Thank you to hoiho for buying me a permanent account. (Did my email get through? I think I may have used the old kororaa address by accident.) I wish I had any confidence that I could think of enough things to say to justify staying on LJ forever...
Thanks also to burkesworks for BADGERS by post. I couldn't find your email address, or I'd've said thank you sooner.
Lots of things to write up but I don't have the energy or the original ideas to make the writing worthwhile ... there's a show, a gig, two meals, and a trip to Bristol, and probably lots of other things besides, but all I can think of to say is "I went to [X] and it was nice".
When somebody gives you a compliment, how does it make you feel? Is it a good feeling? Is it a physical feeling, or is it thinking something good -- thinking as words, I mean -- or is it more like the way you experience things like warmth and comfort, or what? Is it something you want to go and get more of somehow, like a food you like; or is it more like something that's nice when it happens but you can't make it happen again (though you might be able to increase the chances of it happening again), like winning a competition?
[If you're going to try to answer any of that lot, please don't just say "Oh, you know," because I don't. Imagine you're trying to explain colours to someone who's been blind since birth.]
On the University Counselling Services website, it says "Allow yourself to feel pleasure at what you have achieved and reward yourself for each achievement." I don't understand what they mean by "allow yourself" -- it sounds as though they're accusing me of preventing myself from feeling pleasure at it. If I am, then it's only in the same way that I'm preventing myself from feeling pleasure at eating Marmite. I just don't like the taste; in the same way, I just don't feel anything at the stuff I've "achieved". I don't think I know what counts as an "achievement", because it seems to be at least in part circularly defined as "the things you've done that make you feel good about yourself". I don't have any of those. Really, honestly, that's not just "false modesty", it's genuine total incomprehension. I do not know what it feels like to "feel good about myself". If it's something I've felt, I wouldn't know how to identify it, and I certainly wouldn't be able to correlate it with the things I've done in any meaningful way.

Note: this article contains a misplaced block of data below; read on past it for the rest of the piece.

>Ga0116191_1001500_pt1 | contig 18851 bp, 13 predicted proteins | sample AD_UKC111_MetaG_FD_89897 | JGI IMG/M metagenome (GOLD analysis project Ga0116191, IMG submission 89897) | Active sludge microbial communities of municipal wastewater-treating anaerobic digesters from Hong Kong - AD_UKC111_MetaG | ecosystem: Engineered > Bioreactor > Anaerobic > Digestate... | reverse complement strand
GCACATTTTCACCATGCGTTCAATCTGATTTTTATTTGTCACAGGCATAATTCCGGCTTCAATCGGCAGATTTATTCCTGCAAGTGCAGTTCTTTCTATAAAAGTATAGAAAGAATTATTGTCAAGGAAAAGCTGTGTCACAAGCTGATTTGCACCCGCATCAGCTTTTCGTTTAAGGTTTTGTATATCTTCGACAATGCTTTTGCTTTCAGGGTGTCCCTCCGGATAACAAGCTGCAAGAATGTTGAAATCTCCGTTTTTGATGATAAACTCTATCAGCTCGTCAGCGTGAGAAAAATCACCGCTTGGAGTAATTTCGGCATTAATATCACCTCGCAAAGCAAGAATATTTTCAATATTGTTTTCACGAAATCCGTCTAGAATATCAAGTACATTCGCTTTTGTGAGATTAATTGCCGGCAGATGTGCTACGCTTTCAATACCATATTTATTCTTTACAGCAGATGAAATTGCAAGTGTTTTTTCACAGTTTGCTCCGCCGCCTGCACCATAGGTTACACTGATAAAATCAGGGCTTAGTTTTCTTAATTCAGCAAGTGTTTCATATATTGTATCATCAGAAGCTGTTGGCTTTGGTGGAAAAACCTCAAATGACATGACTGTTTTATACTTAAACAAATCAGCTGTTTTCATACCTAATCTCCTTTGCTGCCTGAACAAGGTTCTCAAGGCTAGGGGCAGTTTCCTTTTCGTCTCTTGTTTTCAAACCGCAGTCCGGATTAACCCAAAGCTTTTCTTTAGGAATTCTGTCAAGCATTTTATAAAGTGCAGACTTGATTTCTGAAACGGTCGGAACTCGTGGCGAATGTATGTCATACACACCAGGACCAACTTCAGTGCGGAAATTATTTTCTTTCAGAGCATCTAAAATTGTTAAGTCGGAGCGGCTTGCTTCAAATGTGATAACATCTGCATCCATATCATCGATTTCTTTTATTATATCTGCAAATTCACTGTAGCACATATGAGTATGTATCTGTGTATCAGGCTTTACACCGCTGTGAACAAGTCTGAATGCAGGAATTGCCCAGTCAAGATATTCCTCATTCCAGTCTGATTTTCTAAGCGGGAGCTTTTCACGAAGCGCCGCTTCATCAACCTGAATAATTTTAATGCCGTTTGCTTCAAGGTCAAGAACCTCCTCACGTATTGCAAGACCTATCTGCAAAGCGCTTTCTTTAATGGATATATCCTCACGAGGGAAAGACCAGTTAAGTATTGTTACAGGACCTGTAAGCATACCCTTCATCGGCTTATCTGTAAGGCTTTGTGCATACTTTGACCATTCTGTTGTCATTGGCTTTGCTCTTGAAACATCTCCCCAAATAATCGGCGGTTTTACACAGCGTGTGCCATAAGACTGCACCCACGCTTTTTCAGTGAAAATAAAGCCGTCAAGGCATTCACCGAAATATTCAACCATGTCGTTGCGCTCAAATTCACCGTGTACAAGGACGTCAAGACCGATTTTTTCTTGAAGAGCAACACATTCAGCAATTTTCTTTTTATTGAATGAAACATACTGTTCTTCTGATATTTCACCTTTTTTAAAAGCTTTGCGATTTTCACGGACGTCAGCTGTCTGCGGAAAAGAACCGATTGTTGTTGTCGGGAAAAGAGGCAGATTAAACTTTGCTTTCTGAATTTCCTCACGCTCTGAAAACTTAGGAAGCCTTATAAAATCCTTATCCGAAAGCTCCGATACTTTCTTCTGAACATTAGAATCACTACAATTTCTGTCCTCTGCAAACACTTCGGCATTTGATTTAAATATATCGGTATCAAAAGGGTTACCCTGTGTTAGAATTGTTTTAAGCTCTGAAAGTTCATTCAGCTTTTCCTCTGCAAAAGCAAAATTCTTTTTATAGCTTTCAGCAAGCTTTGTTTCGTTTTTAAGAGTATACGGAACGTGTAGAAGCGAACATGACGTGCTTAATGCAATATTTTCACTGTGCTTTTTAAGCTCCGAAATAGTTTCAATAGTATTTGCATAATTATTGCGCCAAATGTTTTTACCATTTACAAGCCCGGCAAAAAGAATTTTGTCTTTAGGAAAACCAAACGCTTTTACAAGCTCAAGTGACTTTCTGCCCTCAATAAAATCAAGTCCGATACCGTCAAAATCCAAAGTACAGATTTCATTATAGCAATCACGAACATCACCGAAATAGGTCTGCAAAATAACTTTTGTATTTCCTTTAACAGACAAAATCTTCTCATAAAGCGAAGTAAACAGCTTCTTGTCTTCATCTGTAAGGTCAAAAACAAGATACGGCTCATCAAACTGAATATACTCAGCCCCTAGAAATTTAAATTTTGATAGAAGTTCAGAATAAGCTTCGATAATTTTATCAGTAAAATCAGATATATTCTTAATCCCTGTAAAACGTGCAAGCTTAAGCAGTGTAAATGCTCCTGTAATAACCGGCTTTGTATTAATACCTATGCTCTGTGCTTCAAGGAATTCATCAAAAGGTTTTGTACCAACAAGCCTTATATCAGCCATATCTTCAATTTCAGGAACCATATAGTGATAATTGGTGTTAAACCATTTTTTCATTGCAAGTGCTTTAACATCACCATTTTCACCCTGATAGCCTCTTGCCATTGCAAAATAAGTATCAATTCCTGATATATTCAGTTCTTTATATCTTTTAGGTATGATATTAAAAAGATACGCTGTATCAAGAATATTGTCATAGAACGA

There are things I've done that other people say things about, and mostly I wish they wouldn't, because I don't like being praised for things that I don't consider praiseworthy (the best analogy I can find is to suggest that you imagine how you'd feel if somebody said "You're really good at getting drunk", or "You bully people really effectively"). Then there are things that people don't say things about. They're less of a problem. I don't really feel anything about them. Then there are things that, when I do them, it makes the slightly queasy feeling of guilt in my stomach go away for a couple of seconds before I remember the next thing I'm supposed to be doing and haven't done yet. Is that absence-of-discomfort what "feeling good about myself" means?
And I really don't know what "rewarding myself" means. I don't want a candlelit bubble-bath, chocolate, a day of pampering at a health spa, a manicure, etc. I don't want or need any more CDs/books, and if I bought myself a CD or a book every time I managed to do the little things I do (like managing to do the laundry or tidy a room or send an email or something), I'd be even more broke than I already am. The only "reward" I want, the only thing that I can think of that I want, is to actually be a functioning member of the human race. If I could produce that for myself on demand, I wouldn't need to balance chocolates on my nose as a "reward" for getting up in the morning. I can't do anything, and I've tried so many different shapes of stick and so many different flavours of carrot.
I don't know how to fix this. The thought of being like this forever makes me cry, and I'm tired of crying, it makes it really hard to even pretend to do my job.